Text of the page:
There are tens of thousands of supermarkets dotting the American landscape -- from mom-and-pop operations to huge multi-nationals. Some focus on offering the cheapest fare possible, others zero in on health-conscious clientele with more money, and many fight for the large space in between.
But when it comes to investing in this steady sector, there are only three major players you really need to know about: Wal-Mart (NYSE:WMT), Kroger (NYSE:KR), and Whole Foods (NASDAQ: WFM). While some might scoff at the idea of investing in supermarkets, these three have performed well since the Great Recession.
While Wal-Mart lags the other two, that's not as much of a surprise given the company's huge market cap. Moving forward, there's good reason to believe that these three will continue being the stocks to watch in the industry.
Wal-Mart is so much bigger than you think
Most people associate Wal-Mart with offering up low-cost merchandise that generally has nothing to do with food. But starting around the turn of the Millennium, executives began a vast process of remaking their stores. Groceries became the central item that would entice shoppers to keep coming back to Wal-Mart.
Since then, sales of food at Wal-Mart have exploded. In 2014, the company had over $270 billion in groceries sales -- which equated to 56% of all dollars spent at the chain. Even more astounding, this means that roughly one of every four dollars spent on groceries in America is collected by Wal-Mart.
Moving forward, the company is going to continue focusing on value-oriented shoppers who aren't too picky about the quality or sourcing of their food. That being said, Wal-Mart is getting in on the organic game as well. Last year, the company began offering low-priced organic goods through a partnership with Wild Oats. It is yet to be seen what kind of impact the organic offerings will have for the company.
Whole Foods is capturing the high end ... kind of
On the other end of the spectrum is Whole Foods. Long-dogged by the "Whole Paycheck" moniker, the company has come to represent a very progressive stance toward food. By focusing keenly on the in-store experience, and spending lots of time and money educating the consumer about where his/her food came from, Whole Foods has definitely won the loyalty of many well-heeled shoppers.
The store boasts some of the best operating metrics of any publicly traded stores. Mature locations average over $1,000 of sales per square foot every week, and the company has long been able to achieve net profit margins above 4%. Both would be the envy of a traditional grocer.
But recently, increased competition from a number of smaller operations, as well as a perception that the stores are "too expensive" for younger shoppers has caused the company to pivot. While management still believes it can build 1,200 locations nationwide (up from today's 414), it will also be opening a new chain next year.
While details about this new chain are still scant, it appears that the company will focus on a smaller store size and only offer the very best selling products. Combining this lower overhead with a focus on technology that should require fewer employees, Whole Foods will be able to offer low prices while capturing more of the very-coveted Millennial crowd.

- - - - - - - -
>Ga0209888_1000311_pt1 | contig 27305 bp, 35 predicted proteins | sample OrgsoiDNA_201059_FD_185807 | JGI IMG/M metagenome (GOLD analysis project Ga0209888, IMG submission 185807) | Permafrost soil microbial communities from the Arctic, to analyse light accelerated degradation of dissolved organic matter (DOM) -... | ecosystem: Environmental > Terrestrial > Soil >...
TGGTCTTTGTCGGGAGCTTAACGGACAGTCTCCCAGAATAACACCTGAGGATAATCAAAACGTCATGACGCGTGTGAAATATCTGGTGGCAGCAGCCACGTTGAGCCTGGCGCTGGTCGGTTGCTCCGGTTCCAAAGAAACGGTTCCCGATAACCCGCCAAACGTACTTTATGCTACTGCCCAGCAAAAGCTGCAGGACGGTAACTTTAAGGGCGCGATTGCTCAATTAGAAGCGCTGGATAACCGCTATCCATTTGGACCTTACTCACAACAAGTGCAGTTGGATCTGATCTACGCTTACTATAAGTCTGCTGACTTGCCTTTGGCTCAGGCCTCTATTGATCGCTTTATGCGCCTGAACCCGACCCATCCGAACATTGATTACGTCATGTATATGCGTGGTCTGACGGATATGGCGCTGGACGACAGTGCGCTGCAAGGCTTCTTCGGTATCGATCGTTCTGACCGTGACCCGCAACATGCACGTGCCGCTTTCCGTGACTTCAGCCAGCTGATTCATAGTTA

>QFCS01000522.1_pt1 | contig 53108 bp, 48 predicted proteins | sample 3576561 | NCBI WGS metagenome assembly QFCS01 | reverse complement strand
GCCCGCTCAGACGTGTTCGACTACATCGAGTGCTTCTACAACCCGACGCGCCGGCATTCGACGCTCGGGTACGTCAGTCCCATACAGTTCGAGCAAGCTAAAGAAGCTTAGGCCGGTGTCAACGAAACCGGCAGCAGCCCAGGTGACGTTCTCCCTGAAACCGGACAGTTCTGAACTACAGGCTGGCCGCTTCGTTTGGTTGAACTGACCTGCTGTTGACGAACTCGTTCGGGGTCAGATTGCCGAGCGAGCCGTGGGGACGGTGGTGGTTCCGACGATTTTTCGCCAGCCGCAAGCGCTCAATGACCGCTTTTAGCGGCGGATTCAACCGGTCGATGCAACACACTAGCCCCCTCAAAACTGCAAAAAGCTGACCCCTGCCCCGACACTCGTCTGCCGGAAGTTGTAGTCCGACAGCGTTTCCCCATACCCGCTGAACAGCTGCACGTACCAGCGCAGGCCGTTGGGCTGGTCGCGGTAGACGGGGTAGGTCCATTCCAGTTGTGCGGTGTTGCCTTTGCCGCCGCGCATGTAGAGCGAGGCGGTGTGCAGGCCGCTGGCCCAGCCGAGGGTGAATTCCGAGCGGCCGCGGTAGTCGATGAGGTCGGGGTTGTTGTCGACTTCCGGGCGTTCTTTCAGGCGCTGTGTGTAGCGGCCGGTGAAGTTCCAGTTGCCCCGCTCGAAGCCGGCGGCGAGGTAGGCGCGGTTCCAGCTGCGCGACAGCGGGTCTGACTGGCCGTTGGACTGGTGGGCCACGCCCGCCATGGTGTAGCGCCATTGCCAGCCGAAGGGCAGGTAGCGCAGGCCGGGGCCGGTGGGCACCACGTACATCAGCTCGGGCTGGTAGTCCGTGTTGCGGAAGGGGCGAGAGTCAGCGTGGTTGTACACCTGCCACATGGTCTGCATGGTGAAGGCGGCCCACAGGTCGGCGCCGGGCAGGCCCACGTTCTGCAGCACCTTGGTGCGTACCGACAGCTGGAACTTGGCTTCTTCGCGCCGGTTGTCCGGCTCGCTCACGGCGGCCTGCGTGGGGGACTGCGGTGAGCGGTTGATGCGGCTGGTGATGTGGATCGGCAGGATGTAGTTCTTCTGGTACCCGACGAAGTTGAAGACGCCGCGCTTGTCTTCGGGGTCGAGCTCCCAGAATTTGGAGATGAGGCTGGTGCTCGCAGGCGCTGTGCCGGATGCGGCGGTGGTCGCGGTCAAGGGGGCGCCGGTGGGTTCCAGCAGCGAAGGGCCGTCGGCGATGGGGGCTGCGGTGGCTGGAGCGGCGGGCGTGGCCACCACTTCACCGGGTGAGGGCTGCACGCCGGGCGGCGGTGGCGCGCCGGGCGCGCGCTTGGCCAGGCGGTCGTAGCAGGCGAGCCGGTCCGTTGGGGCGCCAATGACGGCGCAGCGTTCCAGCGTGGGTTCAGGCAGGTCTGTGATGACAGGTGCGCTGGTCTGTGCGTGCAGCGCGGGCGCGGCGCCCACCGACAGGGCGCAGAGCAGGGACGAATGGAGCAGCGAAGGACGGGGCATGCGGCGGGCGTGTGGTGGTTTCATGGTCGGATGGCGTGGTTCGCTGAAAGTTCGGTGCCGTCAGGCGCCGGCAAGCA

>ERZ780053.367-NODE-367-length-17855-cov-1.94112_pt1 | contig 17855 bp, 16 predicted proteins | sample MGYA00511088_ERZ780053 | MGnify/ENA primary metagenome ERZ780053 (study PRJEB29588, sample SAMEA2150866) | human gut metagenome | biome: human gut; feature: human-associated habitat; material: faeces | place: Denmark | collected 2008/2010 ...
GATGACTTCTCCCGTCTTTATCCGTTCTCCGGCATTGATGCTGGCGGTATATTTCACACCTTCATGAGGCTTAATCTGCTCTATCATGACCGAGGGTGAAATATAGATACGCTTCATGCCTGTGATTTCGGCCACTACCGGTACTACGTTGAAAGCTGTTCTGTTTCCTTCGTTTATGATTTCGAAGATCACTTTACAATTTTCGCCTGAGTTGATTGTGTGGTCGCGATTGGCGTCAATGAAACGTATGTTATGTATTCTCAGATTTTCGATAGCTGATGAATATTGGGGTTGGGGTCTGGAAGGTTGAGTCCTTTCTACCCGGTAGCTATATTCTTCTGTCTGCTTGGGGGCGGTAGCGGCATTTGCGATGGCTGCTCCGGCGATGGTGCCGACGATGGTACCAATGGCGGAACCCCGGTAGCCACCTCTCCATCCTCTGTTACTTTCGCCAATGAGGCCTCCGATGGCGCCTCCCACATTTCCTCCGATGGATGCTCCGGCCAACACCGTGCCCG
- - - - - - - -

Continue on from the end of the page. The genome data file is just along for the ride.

Kroger is the only "traditional" player to flourish
The great surprise of the past decade among grocery stocks has been Kroger. While many traditional grocers -- those who fall somewhere between the ultra-discounting Wal-Mart and the wealthy Whole Foods -- have lost market share and gone out of business, Kroger has been able to flourish.
It has done so by taking a two-pronged approach: acquiring smaller rivals that have a presence in cities where Kroger was not yet established, and aggressively pushing organic foods at price points equal to -- or lower than -- Whole Foods.
The strategy has paid off beautifully, as identical store sales increased by 5.2% in 2014. That's an astonishing feat for a company with over 2,600 locations. Sometime in the near future, the company is expected to eclipse Whole Foods as the number one seller of organic goods in the United States.
In the end, investors wanting exposure to food sales -- which represent a very resilient industry during tough economic times -- need to start with these three players. All three offer up dividends -- and while they aren't very hefty right now, they are all safe and should be around for years to come.
John Mackey, co-CEO of Whole Foods Market, is a member of The Motley Fool's board of directors. Brian Stoffel owns shares of Apple, Google (A shares), Google (C shares), and Whole Foods Market. The Motley Fool recommends Apple, Google (A shares), Google (C shares), Netflix, and Whole Foods Market. The Motley Fool owns shares of Apple, Google (A shares), Google (C shares), Netflix, and Whole Foods Market. Try any of our Foolish newsletter services free for 30 days. We Fools may not all hold the same opinions, but we all believe that considering a diverse range of insights makes us better investors. The Motley Fool has a disclosure policy.